The cost per square metre to physically build them is a driving factor as well. Build cost for quality high rise is getting up to 10K per sqm now. You can buy in some good developments still for 8k. They will sell for considerably more on title.
    Or Jade is another good example for a small development. Off plans for 3.8 mil. Last sale on completion was 5.9 mil.

    I think a lot of people remember the late 80's without realising that PAMDA put all the shonky developers out of business. There is fabulous money to be made there off plans. I've bought 20 million worth myself, and will buy more. I watch the sqm rising and could cash out of some of mine at a profit now but wouldn't because of CGT.

    I'd transfer my entire portfolio into the Gold Coast if God would let me. Once the airport upgrade is complete and the dream liners start flying there are 5 new countries flying straight in to the Gold Coast. There's a lot of money to be made there in the next 5 years.

    Re your questions "second tire" was when agents were selling developments and getting a kick back for m the developer. PAMDA outlawed that so it can't happen now. All interested parties are fully disclosed.

    On the Gold Coast a secondary market would be foreigners who can only buy new so they have limited options on purchase. Also there is a big secondary market on the Coast from the USA. Americans typically will only buy product that is built so they are an established secondary market for on-sells in new buildings.
    They don't like ot wait for OTP stuff apparently.
    Last edited by [email protected]; 31-05-2008 at 10:21 PM.

  8. #28
    Join Date
    Aug 2005
    Posts
    358

    Default

    I've bought 20 million worth myself

    Do you mean optioned of have you gone unconditional on 2o mill worth of property.

    Someone emailed me something recently saying that you had paid 14k for options on 18mill of otp apartments.


    If that is the case it is a massive hyperboly to say you have purchased 20mill worth - however my info was second hand so if you have gone unconditional on 20mill worth then I will admit that is pretty impressive.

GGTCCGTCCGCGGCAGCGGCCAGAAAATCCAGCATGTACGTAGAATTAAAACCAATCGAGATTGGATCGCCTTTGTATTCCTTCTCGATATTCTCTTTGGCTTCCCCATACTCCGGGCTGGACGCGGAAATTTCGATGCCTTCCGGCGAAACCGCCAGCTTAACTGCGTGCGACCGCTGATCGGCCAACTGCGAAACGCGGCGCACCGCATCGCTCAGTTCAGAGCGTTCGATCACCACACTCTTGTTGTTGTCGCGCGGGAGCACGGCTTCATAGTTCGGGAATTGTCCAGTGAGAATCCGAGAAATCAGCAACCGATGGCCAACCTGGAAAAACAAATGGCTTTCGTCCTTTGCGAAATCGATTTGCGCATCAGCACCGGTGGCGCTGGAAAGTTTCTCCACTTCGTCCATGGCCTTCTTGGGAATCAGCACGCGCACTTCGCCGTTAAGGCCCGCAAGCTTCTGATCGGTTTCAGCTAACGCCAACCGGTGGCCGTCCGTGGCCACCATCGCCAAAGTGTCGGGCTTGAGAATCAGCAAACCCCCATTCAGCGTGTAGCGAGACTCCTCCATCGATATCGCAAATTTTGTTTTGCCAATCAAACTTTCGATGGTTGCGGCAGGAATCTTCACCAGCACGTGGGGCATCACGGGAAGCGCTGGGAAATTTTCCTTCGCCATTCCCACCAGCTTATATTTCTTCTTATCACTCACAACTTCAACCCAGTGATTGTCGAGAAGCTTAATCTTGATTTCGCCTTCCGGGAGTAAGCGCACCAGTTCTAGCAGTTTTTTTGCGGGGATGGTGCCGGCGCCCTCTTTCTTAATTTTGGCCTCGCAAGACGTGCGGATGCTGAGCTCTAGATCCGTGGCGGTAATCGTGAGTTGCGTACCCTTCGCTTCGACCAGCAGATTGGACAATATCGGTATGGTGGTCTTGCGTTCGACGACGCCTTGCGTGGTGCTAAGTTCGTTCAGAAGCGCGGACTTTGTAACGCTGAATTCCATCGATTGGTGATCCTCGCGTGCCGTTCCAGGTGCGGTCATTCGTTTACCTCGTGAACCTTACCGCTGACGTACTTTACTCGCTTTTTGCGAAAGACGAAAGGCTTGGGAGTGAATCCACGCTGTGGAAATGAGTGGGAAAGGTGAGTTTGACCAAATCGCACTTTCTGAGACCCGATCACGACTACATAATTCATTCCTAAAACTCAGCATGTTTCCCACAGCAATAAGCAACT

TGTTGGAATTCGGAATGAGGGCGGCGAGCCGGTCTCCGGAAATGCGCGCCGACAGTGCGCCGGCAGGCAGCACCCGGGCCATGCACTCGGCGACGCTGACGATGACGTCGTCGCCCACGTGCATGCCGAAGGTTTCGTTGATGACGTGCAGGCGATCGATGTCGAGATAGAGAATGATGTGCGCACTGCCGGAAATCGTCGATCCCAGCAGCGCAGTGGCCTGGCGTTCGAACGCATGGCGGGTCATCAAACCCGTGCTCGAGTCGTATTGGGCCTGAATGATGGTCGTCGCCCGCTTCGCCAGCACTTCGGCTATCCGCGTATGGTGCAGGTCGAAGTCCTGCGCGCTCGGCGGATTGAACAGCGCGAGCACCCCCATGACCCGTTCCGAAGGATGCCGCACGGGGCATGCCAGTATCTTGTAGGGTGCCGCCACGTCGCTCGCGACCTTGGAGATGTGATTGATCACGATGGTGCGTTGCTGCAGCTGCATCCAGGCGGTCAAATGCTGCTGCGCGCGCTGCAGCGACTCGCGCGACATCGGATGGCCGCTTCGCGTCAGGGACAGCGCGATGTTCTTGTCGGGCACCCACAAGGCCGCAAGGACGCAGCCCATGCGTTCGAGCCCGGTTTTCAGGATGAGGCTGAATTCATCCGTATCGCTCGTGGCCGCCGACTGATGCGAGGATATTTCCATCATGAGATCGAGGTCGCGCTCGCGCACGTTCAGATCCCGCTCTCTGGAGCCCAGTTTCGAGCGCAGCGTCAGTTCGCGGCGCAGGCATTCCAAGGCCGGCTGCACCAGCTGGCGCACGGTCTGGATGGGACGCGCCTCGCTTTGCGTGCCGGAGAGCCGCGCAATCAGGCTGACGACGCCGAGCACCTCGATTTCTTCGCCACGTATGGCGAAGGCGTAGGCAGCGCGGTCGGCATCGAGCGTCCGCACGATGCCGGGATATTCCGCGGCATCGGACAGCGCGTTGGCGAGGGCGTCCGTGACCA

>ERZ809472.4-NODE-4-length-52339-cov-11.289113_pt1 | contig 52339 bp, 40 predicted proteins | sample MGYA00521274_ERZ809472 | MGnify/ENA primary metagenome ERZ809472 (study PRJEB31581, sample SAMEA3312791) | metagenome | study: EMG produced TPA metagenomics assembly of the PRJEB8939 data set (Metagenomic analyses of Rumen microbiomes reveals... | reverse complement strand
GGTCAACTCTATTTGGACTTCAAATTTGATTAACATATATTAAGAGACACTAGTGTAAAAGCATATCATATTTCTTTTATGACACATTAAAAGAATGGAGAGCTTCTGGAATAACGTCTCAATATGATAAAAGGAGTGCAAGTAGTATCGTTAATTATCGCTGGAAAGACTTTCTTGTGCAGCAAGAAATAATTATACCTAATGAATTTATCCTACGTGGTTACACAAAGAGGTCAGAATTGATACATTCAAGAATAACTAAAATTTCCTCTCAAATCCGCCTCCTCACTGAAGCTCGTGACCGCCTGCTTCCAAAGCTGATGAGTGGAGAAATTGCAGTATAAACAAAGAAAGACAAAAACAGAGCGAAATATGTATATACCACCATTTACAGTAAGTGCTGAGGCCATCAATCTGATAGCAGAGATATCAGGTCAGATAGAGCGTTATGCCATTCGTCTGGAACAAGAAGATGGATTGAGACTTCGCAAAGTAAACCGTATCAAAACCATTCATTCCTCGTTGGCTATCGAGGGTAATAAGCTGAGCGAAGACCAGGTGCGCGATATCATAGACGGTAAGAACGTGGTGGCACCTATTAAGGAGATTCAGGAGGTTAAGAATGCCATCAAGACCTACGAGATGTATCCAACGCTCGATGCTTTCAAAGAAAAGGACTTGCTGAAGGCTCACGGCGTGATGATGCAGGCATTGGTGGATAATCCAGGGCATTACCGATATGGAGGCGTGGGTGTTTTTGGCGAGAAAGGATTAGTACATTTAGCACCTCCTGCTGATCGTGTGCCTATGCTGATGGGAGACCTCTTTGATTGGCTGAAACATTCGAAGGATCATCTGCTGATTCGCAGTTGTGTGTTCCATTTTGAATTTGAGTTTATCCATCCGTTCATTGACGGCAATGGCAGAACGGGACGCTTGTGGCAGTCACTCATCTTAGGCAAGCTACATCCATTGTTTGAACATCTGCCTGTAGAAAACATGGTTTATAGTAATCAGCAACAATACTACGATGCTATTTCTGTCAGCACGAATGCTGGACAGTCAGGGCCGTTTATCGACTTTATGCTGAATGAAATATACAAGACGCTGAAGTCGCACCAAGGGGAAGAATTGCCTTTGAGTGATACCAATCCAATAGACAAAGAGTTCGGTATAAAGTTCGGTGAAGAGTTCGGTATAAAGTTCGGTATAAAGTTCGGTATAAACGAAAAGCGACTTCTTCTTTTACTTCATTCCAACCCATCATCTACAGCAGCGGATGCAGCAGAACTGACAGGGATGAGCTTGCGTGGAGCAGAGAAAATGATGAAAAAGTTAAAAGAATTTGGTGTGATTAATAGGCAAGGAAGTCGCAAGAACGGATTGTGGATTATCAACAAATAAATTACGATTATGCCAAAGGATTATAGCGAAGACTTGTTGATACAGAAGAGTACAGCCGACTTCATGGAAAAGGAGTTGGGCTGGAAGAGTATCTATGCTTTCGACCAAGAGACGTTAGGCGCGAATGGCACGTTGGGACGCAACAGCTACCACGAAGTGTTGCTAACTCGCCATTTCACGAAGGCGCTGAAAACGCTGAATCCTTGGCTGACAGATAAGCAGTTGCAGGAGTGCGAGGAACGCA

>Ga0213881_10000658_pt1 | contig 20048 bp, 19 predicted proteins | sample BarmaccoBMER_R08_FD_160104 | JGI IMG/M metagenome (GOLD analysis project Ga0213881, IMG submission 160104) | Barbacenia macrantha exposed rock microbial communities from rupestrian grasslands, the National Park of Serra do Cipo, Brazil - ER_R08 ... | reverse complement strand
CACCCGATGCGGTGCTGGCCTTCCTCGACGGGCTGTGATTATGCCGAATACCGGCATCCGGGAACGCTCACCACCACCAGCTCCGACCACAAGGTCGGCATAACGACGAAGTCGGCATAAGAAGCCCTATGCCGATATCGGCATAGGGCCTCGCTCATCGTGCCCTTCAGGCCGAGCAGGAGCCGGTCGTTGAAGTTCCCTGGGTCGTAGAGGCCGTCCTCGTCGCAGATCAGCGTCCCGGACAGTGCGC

I could see why you would be invested in helping others into those projects.

  9. #29
    Join Date
    Jun 2005
    Location
    auckland New Zealand
    Posts
    5,236

    Default

    I'm unconditional on almost all of that Don yes. I initially optioned stuff but have since proceeded with purchasing. The more I research it the more I like the market. Growth follows infrastructure as you know and man is there some development going in in SEQ and the Coast.

    I consider it way less risky than buying house and land here at the moment.
    I don't think the market will tank here for long but the immigration into GC is such that it guarantees growth better than we will see here for a year or 2 at least.

    I think a lot of people are put off by what happened 20 years ago, but it's a very different market there now as long as you stick to quality.

    I think it's fabulous and I wouldn't recommend it unless I was putting my own money in there.

  10. #30
    Join Date
    Nov 2005
    Posts
    346

    Default Another question

    So, is an unsolicited letter of offer from an Aussie developer for $48,000 a 'kick back'?